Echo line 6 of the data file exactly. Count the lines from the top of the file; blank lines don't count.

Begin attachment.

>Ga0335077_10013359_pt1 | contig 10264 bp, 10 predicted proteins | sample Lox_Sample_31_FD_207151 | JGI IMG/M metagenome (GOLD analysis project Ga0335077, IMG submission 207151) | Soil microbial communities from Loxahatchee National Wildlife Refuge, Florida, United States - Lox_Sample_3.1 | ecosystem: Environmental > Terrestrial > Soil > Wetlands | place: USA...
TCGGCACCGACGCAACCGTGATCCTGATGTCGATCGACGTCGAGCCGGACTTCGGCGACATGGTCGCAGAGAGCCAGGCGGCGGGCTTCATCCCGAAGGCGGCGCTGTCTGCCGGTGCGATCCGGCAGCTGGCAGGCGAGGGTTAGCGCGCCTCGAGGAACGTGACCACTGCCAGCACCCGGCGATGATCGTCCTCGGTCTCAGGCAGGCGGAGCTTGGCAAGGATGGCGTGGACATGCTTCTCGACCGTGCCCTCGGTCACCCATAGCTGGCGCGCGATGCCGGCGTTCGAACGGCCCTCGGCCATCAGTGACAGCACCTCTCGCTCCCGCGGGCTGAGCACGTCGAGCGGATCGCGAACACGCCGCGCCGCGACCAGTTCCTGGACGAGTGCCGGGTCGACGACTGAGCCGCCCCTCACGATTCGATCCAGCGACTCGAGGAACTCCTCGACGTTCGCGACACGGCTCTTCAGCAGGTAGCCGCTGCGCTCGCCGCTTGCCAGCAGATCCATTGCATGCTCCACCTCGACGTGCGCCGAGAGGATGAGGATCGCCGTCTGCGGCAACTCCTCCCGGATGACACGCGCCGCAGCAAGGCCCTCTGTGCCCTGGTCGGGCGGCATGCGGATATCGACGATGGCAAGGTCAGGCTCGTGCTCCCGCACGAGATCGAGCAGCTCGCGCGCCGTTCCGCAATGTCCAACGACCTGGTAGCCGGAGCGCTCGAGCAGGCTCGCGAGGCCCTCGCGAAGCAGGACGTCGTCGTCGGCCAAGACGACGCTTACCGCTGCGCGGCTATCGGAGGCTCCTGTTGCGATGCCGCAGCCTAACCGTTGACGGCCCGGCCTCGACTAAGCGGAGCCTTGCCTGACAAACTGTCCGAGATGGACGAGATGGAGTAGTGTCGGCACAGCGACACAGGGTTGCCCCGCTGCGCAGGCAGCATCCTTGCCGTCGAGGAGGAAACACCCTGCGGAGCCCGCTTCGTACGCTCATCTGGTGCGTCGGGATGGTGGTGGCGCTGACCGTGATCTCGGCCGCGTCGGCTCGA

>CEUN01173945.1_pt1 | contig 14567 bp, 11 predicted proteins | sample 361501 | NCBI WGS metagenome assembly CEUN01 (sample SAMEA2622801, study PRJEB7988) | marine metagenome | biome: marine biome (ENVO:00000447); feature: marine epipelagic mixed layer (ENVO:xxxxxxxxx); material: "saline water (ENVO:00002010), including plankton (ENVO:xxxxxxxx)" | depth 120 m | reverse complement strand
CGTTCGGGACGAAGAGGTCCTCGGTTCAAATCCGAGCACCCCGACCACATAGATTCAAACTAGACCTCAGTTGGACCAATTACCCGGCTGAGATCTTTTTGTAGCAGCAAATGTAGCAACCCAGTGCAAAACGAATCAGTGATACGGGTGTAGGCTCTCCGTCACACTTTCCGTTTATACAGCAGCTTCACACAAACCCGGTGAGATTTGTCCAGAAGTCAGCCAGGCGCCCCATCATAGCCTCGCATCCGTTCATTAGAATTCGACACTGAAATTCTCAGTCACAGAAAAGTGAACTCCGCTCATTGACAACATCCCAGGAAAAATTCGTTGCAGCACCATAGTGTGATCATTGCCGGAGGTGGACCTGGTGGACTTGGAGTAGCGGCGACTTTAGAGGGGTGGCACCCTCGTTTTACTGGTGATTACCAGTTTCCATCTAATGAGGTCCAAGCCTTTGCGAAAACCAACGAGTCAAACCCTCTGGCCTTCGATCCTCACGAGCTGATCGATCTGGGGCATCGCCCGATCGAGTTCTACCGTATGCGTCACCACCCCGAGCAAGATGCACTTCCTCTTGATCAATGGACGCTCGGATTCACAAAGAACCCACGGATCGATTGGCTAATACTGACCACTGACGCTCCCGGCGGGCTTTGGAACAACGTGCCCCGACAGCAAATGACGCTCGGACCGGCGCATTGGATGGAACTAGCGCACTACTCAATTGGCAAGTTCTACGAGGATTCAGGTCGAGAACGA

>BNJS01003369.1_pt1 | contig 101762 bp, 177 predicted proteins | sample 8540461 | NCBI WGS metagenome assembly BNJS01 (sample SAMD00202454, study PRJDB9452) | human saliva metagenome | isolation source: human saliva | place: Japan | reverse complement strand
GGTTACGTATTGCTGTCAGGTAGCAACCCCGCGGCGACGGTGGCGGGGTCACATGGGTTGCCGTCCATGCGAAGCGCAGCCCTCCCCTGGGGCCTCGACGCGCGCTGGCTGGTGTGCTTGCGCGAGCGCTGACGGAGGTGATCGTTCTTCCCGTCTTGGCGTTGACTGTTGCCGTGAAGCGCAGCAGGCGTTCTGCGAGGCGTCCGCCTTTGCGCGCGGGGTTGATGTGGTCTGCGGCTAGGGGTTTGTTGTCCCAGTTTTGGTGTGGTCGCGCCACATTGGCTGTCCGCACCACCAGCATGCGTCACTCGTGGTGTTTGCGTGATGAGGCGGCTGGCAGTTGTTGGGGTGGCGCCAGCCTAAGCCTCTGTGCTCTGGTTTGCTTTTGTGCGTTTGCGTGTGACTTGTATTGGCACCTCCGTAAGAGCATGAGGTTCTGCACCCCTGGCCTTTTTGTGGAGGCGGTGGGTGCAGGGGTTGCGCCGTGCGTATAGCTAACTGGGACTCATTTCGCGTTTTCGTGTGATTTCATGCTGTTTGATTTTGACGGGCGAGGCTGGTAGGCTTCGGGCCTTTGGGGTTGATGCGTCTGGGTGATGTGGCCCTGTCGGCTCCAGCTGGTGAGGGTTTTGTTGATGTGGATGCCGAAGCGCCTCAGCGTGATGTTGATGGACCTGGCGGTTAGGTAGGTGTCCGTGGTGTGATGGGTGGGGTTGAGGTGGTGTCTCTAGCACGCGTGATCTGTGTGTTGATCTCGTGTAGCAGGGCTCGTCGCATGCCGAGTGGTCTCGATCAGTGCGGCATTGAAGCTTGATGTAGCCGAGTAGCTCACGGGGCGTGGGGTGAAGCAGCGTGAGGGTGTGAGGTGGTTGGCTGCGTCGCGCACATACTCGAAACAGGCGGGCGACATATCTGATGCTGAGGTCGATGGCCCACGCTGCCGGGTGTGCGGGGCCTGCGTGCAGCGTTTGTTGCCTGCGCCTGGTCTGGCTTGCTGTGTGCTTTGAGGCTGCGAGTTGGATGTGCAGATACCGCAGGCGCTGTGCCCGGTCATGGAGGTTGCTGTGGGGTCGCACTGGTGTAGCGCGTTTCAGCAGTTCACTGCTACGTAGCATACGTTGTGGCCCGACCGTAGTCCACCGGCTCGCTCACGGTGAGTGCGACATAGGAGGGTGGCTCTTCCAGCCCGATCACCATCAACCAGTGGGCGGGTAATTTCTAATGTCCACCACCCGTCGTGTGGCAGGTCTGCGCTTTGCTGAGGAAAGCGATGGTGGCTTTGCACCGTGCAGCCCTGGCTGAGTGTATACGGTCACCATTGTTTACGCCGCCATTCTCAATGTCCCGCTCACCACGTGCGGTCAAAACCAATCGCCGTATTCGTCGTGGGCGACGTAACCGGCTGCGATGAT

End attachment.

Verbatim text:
GGTTACGTATTGCTGTCAGGTAGCAACCCCGCGGCGACGGTGGCGGGGTCACATGGGTTGCCGTCCATGCGAAGCGCAGCCCTCCCCTGGGGCCTCGACGCGCGCTGGCTGGTGTGCTTGCGCGAGCGCTGACGGAGGTGATCGTTCTTCCCGTCTTGGCGTTGACTGTTGCCGTGAAGCGCAGCAGGCGTTCTGCGAGGCGTCCGCCTTTGCGCGCGGGGTTGATGTGGTCTGCGGCTAGGGGTTTGTTGTCCCAGTTTTGGTGTGGTCGCGCCACATTGGCTGTCCGCACCACCAGCATGCGTCACTCGTGGTGTTTGCGTGATGAGGCGGCTGGCAGTTGTTGGGGTGGCGCCAGCCTAAGCCTCTGTGCTCTGGTTTGCTTTTGTGCGTTTGCGTGTGACTTGTATTGGCACCTCCGTAAGAGCATGAGGTTCTGCACCCCTGGCCTTTTTGTGGAGGCGGTGGGTGCAGGGGTTGCGCCGTGCGTATAGCTAACTGGGACTCATTTCGCGTTTTCGTGTGATTTCATGCTGTTTGATTTTGACGGGCGAGGCTGGTAGGCTTCGGGCCTTTGGGGTTGATGCGTCTGGGTGATGTGGCCCTGTCGGCTCCAGCTGGTGAGGGTTTTGTTGATGTGGATGCCGAAGCGCCTCAGCGTGATGTTGATGGACCTGGCGGTTAGGTAGGTGTCCGTGGTGTGATGGGTGGGGTTGAGGTGGTGTCTCTAGCACGCGTGATCTGTGTGTTGATCTCGTGTAGCAGGGCTCGTCGCATGCCGAGTGGTCTCGATCAGTGCGGCATTGAAGCTTGATGTAGCCGAGTAGCTCACGGGGCGTGGGGTGAAGCAGCGTGAGGGTGTGAGGTGGTTGGCTGCGTCGCGCACATACTCGAAACAGGCGGGCGACATATCTGATGCTGAGGTCGATGGCCCACGCTGCCGGGTGTGCGGGGCCTGCGTGCAGCGTTTGTTGCCTGCGCCTGGTCTGGCTTGCTGTGTGCTTTGAGGCTGCGAGTTGGATGTGCAGATACCGCAGGCGCTGTGCCCGGTCATGGAGGTTGCTGTGGGGTCGCACTGGTGTAGCGCGTTTCAGCAGTTCACTGCTACGTAGCATACGTTGTGGCCCGACCGTAGTCCACCGGCTCGCTCACGGTGAGTGCGACATAGGAGGGTGGCTCTTCCAGCCCGATCACCATCAACCAGTGGGCGGGTAATTTCTAATGTCCACCACCCGTCGTGTGGCAGGTCTGCGCTTTGCTGAGGAAAGCGATGGTGGCTTTGCACCGTGCAGCCCTGGCTGAGTGTATACGGTCACCATTGTTTACGCCGCCATTCTCAATGTCCCGCTCACCACGTGCGGTCAAAACCAATCGCCGTATTCGTCGTGGGCGACGTAACCGGCTGCGATGAT